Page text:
The Newton police officer’s union has sued the city in Middlesex Superior Court seeking an injunction which would prevent the city from using auxiliary officers in ways opposed to city ordinances.
According to the suit, the union believes that Chief Matthew Cummings wrongfully allowed volunteer auxiliary officers to provide security during President Obama’s visit to the city in October. The union contends that the auxiliary officers are not properly trained to handle an event like the President’s visit.
In an article on Boston.com John M. Daly, president of the Newton Police Association, stated that the police department should have paid for more officers to provide security during Obama’s visit. According to Daley, the auxiliary officers were not qualified to respond if there had been a security threat.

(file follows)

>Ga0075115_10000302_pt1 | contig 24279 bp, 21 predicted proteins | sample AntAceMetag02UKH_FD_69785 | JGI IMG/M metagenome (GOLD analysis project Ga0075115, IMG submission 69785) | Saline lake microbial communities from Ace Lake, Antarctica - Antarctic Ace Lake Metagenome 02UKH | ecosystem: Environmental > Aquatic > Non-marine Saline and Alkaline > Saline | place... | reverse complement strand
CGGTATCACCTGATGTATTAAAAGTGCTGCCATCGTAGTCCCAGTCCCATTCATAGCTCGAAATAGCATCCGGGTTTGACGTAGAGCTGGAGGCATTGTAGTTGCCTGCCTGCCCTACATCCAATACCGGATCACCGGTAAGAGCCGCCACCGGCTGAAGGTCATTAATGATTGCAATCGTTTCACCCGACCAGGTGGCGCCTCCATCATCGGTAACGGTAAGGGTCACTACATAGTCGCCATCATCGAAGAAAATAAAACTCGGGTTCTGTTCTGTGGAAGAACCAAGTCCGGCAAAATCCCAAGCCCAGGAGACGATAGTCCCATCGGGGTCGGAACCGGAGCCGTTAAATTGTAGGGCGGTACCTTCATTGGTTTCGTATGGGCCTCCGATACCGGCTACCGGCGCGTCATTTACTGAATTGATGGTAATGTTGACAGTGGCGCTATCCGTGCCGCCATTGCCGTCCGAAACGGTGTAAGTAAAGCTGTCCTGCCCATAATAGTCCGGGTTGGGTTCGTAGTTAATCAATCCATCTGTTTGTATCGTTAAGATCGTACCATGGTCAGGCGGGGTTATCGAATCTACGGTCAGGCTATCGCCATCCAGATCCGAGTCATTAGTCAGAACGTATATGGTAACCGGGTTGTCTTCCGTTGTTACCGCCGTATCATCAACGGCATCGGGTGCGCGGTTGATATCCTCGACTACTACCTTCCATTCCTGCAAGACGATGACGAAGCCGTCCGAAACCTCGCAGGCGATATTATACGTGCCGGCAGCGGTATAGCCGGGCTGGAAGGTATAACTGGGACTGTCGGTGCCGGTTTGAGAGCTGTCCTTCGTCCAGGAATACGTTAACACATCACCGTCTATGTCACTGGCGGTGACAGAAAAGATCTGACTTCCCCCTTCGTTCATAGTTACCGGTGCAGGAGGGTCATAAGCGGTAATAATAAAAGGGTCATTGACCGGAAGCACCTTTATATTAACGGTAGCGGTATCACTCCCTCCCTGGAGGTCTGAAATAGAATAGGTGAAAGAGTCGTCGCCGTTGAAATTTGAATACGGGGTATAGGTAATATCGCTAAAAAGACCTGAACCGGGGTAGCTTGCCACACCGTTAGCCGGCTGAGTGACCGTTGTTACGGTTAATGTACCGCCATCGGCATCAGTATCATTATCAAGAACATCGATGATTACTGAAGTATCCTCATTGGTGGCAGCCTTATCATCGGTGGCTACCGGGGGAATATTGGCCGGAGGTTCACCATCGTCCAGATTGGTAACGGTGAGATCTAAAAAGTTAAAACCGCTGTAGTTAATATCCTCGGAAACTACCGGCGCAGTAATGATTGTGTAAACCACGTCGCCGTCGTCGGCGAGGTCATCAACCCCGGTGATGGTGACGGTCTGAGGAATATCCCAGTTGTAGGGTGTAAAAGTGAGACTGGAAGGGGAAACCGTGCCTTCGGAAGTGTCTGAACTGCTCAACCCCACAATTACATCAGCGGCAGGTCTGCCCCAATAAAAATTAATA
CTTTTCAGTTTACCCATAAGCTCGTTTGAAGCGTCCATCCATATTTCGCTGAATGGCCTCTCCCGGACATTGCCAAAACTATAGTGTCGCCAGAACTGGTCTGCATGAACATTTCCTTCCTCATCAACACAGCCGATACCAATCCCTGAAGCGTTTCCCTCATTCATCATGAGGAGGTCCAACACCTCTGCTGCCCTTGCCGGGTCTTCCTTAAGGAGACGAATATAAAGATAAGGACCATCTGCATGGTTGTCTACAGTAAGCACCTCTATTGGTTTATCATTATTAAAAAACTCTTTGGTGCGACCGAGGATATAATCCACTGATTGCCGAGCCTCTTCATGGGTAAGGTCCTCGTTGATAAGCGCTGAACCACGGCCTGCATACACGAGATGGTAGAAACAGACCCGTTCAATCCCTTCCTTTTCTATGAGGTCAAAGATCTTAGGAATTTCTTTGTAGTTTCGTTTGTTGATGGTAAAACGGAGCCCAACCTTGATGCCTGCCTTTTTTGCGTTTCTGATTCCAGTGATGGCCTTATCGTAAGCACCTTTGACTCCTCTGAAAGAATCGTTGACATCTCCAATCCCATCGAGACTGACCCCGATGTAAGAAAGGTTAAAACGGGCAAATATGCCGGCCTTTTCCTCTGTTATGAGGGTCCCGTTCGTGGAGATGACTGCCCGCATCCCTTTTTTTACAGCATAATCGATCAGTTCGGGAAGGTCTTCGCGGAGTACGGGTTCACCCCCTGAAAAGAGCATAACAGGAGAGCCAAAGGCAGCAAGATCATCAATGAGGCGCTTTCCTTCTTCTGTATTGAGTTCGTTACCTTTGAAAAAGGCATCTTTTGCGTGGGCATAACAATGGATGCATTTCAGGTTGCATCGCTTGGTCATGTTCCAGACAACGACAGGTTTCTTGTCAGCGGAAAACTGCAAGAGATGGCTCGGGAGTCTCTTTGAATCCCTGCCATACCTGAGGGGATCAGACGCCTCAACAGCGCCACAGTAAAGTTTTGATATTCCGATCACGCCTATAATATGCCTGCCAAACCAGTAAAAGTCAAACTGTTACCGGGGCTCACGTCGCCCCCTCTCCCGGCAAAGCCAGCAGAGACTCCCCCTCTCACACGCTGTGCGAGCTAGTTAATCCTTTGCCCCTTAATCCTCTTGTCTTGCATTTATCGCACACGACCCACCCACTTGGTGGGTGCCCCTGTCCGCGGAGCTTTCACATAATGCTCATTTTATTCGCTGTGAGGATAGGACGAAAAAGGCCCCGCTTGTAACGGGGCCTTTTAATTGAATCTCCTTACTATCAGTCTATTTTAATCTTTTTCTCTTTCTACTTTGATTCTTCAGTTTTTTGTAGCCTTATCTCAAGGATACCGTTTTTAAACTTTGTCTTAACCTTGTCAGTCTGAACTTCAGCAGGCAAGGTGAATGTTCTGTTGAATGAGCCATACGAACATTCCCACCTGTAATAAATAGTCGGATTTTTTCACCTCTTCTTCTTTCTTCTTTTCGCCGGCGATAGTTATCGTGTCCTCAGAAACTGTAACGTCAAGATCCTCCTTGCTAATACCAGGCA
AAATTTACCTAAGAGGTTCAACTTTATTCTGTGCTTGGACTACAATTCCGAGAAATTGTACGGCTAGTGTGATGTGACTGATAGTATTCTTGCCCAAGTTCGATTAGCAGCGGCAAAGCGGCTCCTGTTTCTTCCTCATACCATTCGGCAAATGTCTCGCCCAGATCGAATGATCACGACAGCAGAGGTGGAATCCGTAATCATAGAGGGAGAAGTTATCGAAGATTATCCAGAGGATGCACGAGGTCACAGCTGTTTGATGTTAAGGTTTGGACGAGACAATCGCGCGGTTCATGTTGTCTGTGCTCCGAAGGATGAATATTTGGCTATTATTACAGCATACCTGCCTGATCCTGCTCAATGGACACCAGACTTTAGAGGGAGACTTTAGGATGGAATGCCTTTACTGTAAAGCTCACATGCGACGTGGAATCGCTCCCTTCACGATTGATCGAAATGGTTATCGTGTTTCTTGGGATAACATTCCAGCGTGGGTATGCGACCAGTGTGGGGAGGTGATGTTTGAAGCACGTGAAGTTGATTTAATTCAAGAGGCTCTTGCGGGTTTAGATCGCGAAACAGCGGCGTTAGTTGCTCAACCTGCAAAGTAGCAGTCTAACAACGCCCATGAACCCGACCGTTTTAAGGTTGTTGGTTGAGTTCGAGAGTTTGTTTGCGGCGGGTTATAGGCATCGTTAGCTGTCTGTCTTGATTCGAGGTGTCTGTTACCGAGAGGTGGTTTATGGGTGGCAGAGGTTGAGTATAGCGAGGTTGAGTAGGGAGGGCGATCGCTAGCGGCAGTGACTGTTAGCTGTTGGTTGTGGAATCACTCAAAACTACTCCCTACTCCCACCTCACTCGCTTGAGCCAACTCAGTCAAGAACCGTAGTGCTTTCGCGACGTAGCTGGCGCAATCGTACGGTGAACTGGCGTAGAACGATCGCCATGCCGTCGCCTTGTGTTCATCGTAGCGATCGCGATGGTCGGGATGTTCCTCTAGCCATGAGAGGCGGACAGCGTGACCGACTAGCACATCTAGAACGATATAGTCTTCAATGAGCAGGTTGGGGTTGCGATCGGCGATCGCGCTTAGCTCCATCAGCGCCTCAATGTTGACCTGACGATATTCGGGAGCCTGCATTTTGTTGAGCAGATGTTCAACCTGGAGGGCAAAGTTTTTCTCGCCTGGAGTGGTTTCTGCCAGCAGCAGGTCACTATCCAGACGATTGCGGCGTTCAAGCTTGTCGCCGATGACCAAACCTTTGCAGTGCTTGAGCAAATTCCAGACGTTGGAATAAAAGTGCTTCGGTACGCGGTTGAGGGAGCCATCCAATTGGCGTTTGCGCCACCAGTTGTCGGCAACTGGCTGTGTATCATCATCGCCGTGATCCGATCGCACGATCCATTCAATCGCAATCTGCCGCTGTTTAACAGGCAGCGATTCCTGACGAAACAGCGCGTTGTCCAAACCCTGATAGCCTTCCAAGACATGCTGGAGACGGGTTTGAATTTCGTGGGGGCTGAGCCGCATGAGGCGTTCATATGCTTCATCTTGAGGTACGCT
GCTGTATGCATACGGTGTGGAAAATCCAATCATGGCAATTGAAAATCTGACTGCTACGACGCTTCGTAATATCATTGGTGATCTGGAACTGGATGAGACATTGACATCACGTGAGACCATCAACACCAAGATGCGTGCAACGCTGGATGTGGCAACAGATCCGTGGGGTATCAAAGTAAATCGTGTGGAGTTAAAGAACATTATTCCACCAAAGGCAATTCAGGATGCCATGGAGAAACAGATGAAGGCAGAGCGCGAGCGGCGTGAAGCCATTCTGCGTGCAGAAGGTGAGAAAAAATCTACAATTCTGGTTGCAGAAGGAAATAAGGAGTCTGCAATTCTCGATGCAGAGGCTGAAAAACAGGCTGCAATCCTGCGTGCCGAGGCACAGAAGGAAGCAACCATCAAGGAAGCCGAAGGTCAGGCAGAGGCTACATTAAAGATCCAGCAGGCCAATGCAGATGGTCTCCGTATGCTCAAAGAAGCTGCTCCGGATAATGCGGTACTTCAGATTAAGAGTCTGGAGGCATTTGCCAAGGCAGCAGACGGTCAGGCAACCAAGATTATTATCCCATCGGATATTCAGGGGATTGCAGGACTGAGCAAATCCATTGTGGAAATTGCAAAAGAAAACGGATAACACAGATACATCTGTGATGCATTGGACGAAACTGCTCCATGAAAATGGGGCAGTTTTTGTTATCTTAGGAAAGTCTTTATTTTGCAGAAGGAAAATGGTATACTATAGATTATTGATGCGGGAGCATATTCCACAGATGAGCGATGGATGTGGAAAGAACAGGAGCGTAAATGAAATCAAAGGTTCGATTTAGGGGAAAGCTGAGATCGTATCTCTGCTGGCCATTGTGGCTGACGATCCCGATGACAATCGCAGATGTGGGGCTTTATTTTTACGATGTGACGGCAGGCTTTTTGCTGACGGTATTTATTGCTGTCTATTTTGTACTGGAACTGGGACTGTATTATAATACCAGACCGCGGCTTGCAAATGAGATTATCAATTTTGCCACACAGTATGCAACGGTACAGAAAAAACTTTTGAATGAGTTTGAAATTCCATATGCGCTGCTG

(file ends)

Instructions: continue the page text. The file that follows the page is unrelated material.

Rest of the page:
“They’re not psychologically screened,” he told Boston.com. “They’re not properly trained and they’re not armed.”
From Boston.com: “The city’s general order authorizing the use of auxiliary officers makes clear that they do not have police powers and cannot make arrests, issue citations, or stop motor vehicles. But the union and the police department disagree on how much responsibility the auxiliary officers can have — and how to interpret city guidelines — in traffic control.
“The general order allowing the auxiliary officers says they can “assist with traffic control at parades, road races, accidents.” But elsewhere, in the city code on traffic, the aldermen wrote that only sworn officers can direct traffic.”